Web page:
Flue gas heat recovery through the acid dew point
Polymer based heat exchange technology enables more heat recovery from flue gas by addressing acid corrosion issues.
Pim Van Keep and ROBERT SAKKO
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Crude oil refining is an energy intensive process. On average, the thermal energy consumption of a refinery is in the order of 350-400 MJ/bbl, based on 2017 data from environmental agencies in the Netherlands, with some refiners achieving a higher energy efficiency than others. In order to reduce operational expenditure as well as the carbon footprint, refiners engage in projects to improve energy efficiency and process sustainability.
For a 100000 b/d refinery, the typical thermal energy consumption equates to 400 MW. Of this energy, most is consumed in endothermic processes. Approximately 10% however is lost through the stack as waste heat. Historically, these stack losses of flue gas being emitted at high temperatures were accepted as a given because further heat recovery would lead to acid corrosion and related operational reliability issues.
These corrosion and reliability concerns can now be overcome, allowing refiners to recover about a third of the waste heat from their flue gases (14 MW/100 000 b/d) in an economical way. As a result, an improvement of the overall refinery energy efficiency of 3-4% can be achieved.
In this article, we look at the issues traditionally linked to recovering heat from flue gases. We review the solution that allows more heat to be recovered by cooling the flue gas down to temperatures below the acid dew point, and we discuss what the implications are for existing downstream equipment.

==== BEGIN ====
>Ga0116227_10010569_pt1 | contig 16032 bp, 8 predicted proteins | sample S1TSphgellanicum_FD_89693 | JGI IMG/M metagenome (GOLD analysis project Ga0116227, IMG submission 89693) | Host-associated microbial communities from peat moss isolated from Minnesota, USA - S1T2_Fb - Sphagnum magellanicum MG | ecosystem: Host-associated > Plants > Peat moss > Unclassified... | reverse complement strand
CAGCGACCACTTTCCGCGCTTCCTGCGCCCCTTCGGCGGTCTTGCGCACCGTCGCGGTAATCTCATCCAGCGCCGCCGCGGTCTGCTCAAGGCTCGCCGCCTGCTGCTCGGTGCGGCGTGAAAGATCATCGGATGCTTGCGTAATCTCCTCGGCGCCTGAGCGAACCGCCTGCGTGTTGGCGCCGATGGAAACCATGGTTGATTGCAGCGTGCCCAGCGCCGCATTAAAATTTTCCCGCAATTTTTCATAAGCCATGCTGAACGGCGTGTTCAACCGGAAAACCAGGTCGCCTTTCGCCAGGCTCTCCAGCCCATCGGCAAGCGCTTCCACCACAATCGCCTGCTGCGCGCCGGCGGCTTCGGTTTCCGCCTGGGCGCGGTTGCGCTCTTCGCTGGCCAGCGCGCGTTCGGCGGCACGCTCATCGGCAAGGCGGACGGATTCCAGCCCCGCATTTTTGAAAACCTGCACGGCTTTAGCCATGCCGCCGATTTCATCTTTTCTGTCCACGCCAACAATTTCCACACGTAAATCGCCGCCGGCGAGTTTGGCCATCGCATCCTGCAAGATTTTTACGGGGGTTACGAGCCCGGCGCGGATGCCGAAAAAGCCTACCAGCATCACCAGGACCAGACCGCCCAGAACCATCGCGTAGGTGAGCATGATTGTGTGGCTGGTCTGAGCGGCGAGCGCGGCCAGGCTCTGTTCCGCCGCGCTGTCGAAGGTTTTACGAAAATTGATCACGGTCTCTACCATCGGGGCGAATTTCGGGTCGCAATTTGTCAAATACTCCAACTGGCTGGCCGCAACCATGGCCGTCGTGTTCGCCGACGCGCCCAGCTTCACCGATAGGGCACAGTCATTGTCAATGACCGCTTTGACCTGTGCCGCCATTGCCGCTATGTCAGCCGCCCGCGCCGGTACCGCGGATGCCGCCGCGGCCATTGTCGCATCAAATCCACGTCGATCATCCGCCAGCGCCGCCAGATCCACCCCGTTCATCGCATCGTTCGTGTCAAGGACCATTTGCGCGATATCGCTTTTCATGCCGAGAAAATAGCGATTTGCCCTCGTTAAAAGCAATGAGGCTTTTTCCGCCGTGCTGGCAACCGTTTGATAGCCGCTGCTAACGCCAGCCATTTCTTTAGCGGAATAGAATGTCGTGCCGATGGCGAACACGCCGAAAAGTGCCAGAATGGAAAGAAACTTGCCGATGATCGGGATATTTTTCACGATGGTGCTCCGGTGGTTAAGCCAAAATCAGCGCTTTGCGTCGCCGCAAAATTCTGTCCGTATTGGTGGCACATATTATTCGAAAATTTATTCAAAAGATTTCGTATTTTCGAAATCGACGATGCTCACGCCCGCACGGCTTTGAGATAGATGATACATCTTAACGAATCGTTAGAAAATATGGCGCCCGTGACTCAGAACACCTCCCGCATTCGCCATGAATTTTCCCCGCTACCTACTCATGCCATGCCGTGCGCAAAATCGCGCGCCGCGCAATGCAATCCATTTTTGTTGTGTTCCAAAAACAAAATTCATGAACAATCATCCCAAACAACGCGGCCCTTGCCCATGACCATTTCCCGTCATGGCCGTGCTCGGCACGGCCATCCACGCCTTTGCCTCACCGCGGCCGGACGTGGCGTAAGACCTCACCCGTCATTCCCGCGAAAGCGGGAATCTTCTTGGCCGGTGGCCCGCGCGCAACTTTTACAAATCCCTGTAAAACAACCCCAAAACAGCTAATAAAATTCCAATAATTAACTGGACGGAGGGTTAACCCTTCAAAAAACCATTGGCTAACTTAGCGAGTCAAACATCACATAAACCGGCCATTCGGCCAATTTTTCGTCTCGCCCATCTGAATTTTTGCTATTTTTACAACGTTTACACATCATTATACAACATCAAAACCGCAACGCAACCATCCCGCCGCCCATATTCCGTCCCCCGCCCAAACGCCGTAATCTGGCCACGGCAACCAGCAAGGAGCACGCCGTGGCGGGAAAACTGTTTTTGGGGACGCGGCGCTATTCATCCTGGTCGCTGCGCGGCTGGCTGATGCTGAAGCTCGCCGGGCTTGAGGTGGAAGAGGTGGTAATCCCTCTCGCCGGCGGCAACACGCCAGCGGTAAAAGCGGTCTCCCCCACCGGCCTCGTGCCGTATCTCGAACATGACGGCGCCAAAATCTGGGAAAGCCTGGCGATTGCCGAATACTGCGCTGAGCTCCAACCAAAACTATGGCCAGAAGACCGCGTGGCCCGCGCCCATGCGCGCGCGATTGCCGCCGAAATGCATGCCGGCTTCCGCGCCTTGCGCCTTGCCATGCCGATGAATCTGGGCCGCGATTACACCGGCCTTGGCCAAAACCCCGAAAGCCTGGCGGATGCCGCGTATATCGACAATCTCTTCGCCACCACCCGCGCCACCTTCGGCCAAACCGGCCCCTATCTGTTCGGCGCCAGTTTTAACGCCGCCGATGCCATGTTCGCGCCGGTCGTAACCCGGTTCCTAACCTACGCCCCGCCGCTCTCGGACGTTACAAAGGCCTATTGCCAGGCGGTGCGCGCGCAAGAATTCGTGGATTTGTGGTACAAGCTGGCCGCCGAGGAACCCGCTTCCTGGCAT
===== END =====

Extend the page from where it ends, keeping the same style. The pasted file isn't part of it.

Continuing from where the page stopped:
What is the issue with corrosive flue gas?
In refineries, a wide range of fuels are combusted in thermal processes, ranging from natural gas, off-gases, LPG to naphtha and fuel oil. Most of these fuels contain sulphur components like H2S, mercaptans and thiophenes, which are readily converted to SOx in the combustion chamber. Mainly SO2 is formed, but part of this SO2 (typically about 2-4%) oxidises further to SO3. This SO3 reacts with H2O in a condensing reaction to form sulphuric acid, when the flue gas cools below the acid dew point (ADP):
SO3 (g) + H2O (g) -> H2SO4 (l) 
The acid dew point temperature depends on the levels of reactants present in the flue gas. It generally lies in the range 100-150°C. Figure 1 shows the relationship between the ADP and the SO3 level, calculated at a typical H2O level of 15 vol% by using a number of different approaches proposed in the literature.
Sulphuric acid is highly corrosive and affects susceptible equipment surfaces. For example, on cold surfaces in metal air preheaters, local temperatures drop below the ADP, leading to sulphuric acid condensation, which results in rapid corrosion and breakdown of plates and tubes. This phenomenon is known as cold spot corrosion. The degradation will go unnoticed for a period, but in the end leaks will result in a short cut between combustion air and flue gas and thereby an energy loss through a loss in recovery efficiency as well as an increase in power consumption by the combustion air fan. The leakage can impact the production rate, once the combustion air fan reaches its limitation.
Such cold spots can occur even if the flue gas bulk temperature is still as high as 250°C, because of the cold ambient air at the other side of the air preheater surface. The excessive cooling leads to flue gas side surface temperatures below the acid dew point. Cold spot corrosion can be aggravated by varying levels of sulphur in the fuels. As sulphur levels increase, the acid dew point increases accordingly. Even if the refiner targets to remain 10-20°C above the typical acid dew point, these variations in fuel sulphur content can lead to sulphuric acid condensation during sulphur peaks, resulting in loss of equipment integrity and a reduction in plant performance.
What are the challenges with conventional equipment?